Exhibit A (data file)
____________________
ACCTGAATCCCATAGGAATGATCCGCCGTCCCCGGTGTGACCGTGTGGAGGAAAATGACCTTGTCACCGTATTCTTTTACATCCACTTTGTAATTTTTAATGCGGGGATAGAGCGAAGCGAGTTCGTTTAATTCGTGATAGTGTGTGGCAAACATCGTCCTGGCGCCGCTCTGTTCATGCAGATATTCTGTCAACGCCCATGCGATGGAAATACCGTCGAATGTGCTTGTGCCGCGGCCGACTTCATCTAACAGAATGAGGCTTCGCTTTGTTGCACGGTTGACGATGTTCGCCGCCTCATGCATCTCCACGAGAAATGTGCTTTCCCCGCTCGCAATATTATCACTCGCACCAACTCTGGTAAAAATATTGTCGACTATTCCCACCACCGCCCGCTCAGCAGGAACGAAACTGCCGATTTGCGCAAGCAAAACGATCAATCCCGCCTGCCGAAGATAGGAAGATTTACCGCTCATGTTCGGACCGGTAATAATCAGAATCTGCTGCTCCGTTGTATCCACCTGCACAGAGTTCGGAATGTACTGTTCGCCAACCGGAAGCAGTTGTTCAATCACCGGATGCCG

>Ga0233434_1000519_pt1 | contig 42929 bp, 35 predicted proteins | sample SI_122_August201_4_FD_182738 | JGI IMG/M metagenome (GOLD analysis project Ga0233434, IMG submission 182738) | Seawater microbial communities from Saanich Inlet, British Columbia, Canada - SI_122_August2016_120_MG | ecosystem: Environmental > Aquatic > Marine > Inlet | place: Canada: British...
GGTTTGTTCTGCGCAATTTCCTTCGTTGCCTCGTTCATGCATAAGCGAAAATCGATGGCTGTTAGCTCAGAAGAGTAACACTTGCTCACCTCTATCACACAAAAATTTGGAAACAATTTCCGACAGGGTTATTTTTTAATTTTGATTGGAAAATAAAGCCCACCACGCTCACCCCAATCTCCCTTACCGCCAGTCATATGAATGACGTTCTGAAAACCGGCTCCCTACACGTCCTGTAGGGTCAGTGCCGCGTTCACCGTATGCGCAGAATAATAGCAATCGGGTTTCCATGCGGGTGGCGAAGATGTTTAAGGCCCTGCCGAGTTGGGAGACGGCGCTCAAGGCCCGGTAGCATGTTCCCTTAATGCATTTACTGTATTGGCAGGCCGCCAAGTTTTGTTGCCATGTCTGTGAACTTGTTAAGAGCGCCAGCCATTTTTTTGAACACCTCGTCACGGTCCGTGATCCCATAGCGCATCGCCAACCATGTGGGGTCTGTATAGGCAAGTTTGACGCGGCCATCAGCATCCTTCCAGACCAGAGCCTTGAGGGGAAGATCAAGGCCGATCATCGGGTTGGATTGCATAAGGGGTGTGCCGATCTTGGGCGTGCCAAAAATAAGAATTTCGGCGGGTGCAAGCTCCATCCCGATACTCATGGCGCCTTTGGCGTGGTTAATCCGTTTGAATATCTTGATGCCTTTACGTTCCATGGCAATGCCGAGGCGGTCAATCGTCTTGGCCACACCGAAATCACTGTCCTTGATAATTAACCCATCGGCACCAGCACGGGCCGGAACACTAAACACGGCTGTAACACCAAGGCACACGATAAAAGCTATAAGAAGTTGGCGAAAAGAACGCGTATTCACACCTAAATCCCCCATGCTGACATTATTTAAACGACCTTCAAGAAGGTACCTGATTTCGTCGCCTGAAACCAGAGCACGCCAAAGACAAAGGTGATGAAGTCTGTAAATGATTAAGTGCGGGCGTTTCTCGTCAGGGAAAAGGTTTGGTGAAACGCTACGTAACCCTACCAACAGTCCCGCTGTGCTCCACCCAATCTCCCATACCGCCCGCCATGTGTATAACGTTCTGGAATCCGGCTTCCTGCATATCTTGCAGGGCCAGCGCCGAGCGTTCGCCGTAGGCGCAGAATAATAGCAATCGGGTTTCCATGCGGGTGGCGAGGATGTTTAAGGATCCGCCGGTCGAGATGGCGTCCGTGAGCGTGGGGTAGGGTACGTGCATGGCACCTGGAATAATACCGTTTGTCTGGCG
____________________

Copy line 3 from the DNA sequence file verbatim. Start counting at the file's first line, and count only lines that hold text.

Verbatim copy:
GGTTTGTTCTGCGCAATTTCCTTCGTTGCCTCGTTCATGCATAAGCGAAAATCGATGGCTGTTAGCTCAGAAGAGTAACACTTGCTCACCTCTATCACACAAAAATTTGGAAACAATTTCCGACAGGGTTATTTTTTAATTTTGATTGGAAAATAAAGCCCACCACGCTCACCCCAATCTCCCTTACCGCCAGTCATATGAATGACGTTCTGAAAACCGGCTCCCTACACGTCCTGTAGGGTCAGTGCCGCGTTCACCGTATGCGCAGAATAATAGCAATCGGGTTTCCATGCGGGTGGCGAAGATGTTTAAGGCCCTGCCGAGTTGGGAGACGGCGCTCAAGGCCCGGTAGCATGTTCCCTTAATGCATTTACTGTATTGGCAGGCCGCCAAGTTTTGTTGCCATGTCTGTGAACTTGTTAAGAGCGCCAGCCATTTTTTTGAACACCTCGTCACGGTCCGTGATCCCATAGCGCATCGCCAACCATGTGGGGTCTGTATAGGCAAGTTTGACGCGGCCATCAGCATCCTTCCAGACCAGAGCCTTGAGGGGAAGATCAAGGCCGATCATCGGGTTGGATTGCATAAGGGGTGTGCCGATCTTGGGCGTGCCAAAAATAAGAATTTCGGCGGGTGCAAGCTCCATCCCGATACTCATGGCGCCTTTGGCGTGGTTAATCCGTTTGAATATCTTGATGCCTTTACGTTCCATGGCAATGCCGAGGCGGTCAATCGTCTTGGCCACACCGAAATCACTGTCCTTGATAATTAACCCATCGGCACCAGCACGGGCCGGAACACTAAACACGGCTGTAACACCAAGGCACACGATAAAAGCTATAAGAAGTTGGCGAAAAGAACGCGTATTCACACCTAAATCCCCCATGCTGACATTATTTAAACGACCTTCAAGAAGGTACCTGATTTCGTCGCCTGAAACCAGAGCACGCCAAAGACAAAGGTGATGAAGTCTGTAAATGATTAAGTGCGGGCGTTTCTCGTCAGGGAAAAGGTTTGGTGAAACGCTACGTAACCCTACCAACAGTCCCGCTGTGCTCCACCCAATCTCCCATACCGCCCGCCATGTGTATAACGTTCTGGAATCCGGCTTCCTGCATATCTTGCAGGGCCAGCGCCGAGCGTTCGCCGTAGGCGCAGAATAATAGCAATCGGGTTTCCATGCGGGTGGCGAGGATGTTTAAGGATCCGCCGGTCGAGATGGCGTCCGTGAGCGTGGGGTAGGGTACGTGCATGGCACCTGGAATAATACCGTTTGTCTGGCG